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The Long-Term View


As part of his ongoing health-care-overhaul tour, President Barack Obama held a town hall event July 1 in Annandale, Va. Among the president’s messages: Medicare and Medicaid spending are getting out of control. And he’s right.

Obama said: “And for those who rightly worry about deficits, the amount our government spends on Medicare and Medicaid will eventually grow larger than what our government spends today on everything else combined,” adding that a recent Congressional Budget Office study showed that “when you look at the rising costs of entitlement, 90 percent of it is Medicare and Medicaid — it’s not Social Security — 90 percent of it comes from the federal share of health care costs.”

It’s true that the nonpartisan CBO did say that — but we’ll note that the projections are for rising costs relative to the nation’s gross domestic product over the next 70 years. (The president did say “eventually.”) Over the next 25 years, those programs make up about 80 percent of spending growth.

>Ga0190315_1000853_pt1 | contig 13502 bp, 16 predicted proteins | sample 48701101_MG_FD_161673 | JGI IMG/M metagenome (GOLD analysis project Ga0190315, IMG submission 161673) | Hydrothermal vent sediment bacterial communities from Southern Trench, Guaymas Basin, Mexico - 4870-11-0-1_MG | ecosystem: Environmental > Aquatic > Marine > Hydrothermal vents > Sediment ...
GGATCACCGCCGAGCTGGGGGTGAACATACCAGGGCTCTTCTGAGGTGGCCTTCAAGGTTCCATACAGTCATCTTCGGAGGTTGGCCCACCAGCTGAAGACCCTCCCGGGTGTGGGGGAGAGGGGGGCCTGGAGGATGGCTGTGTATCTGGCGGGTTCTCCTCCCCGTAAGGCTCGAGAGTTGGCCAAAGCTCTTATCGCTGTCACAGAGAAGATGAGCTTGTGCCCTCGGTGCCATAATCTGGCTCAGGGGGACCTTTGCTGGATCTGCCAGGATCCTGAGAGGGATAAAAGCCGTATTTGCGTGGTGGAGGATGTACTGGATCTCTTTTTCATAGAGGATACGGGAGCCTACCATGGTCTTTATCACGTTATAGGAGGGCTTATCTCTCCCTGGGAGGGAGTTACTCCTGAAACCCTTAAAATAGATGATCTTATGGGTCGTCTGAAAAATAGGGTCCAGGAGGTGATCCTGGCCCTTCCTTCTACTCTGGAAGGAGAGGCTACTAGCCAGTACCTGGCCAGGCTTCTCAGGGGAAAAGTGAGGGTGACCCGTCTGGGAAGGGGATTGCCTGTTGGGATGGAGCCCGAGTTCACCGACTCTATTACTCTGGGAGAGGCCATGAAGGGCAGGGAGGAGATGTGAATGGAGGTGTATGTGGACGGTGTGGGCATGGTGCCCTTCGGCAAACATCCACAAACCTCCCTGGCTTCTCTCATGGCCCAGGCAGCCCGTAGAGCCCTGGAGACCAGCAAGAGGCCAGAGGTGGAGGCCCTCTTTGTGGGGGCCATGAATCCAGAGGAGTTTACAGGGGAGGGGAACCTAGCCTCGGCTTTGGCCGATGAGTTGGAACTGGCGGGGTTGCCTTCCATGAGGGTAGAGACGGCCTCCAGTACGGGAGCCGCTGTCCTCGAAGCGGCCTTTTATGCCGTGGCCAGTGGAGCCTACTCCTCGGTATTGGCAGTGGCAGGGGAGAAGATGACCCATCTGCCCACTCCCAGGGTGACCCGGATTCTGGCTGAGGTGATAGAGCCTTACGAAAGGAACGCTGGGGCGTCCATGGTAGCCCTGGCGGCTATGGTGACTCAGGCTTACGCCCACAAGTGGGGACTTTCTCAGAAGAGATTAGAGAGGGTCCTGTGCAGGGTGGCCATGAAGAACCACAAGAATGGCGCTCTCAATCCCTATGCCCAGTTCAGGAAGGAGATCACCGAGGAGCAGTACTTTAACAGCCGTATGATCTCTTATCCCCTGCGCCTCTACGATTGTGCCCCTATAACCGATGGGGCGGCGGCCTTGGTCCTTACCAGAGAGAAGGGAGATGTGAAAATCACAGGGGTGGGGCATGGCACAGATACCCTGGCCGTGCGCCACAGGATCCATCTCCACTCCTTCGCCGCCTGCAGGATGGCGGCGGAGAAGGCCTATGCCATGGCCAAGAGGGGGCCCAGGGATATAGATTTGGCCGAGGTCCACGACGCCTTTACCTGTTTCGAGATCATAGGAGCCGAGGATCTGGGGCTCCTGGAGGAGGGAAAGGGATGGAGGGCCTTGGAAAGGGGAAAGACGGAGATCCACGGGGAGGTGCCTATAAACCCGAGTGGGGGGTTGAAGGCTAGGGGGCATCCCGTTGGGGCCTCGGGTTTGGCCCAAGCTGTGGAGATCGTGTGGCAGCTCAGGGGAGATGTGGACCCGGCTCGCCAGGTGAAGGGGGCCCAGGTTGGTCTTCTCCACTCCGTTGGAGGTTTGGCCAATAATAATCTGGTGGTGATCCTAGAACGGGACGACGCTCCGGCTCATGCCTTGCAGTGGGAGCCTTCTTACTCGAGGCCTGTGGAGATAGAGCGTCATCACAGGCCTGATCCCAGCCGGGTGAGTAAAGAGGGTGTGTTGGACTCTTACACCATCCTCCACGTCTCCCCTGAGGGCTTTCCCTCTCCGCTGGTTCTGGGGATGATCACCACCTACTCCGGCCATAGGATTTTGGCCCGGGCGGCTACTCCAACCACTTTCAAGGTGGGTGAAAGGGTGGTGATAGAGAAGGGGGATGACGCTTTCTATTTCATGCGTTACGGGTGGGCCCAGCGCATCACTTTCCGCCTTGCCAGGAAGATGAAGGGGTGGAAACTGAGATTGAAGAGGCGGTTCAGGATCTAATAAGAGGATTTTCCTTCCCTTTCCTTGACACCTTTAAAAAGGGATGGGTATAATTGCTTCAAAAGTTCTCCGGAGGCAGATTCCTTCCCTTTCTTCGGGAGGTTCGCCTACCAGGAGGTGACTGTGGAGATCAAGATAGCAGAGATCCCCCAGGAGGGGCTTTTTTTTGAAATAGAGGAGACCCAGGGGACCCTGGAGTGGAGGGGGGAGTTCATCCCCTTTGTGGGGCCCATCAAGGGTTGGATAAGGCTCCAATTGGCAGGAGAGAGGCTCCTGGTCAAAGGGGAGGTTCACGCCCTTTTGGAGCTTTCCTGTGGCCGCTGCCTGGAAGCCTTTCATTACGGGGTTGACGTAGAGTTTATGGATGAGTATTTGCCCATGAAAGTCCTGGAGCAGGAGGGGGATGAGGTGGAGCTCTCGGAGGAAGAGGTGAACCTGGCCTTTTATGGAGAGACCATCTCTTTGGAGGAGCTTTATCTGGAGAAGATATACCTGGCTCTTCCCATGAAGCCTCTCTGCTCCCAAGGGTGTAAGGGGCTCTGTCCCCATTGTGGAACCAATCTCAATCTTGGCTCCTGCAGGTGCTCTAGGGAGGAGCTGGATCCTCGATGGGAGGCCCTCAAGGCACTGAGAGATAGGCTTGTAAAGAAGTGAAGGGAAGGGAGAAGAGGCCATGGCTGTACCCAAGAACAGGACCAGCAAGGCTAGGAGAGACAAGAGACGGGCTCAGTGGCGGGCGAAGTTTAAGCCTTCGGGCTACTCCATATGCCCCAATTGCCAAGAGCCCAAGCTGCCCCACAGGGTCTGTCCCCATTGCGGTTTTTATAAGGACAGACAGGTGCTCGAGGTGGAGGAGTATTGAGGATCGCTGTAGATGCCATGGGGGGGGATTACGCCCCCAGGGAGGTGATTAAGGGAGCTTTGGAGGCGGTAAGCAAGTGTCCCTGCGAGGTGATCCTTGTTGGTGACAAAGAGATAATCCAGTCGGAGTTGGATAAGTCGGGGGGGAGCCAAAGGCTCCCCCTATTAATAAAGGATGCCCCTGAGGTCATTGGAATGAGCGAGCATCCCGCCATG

CBO Director’s Blog, June 29: Under current law, the federal budget is on an unsustainable path: projected spending rises well above projected revenue, producing growing budget deficits and accumulating debt. Almost all of the projected growth in spending relative to GDP (other than interest payments on the debt) is attributable to Medicare, Medicaid, and Social Security. For these three programs together, the two health programs account for 80 percent of spending growth over the next 25 years and 90 percent over the next 70 years.

The CBO’s full report also said that under current law, spending on Medicare and Medicaid will jump from about 5 percent of GDP to more than 17 percent of GDP by 2080. “That projection means that in 2080, without changes in policy, the federal government would be spending almost as much, as a share of the economy, on just its two major health care programs as it has spent on all of its programs and services in recent years.”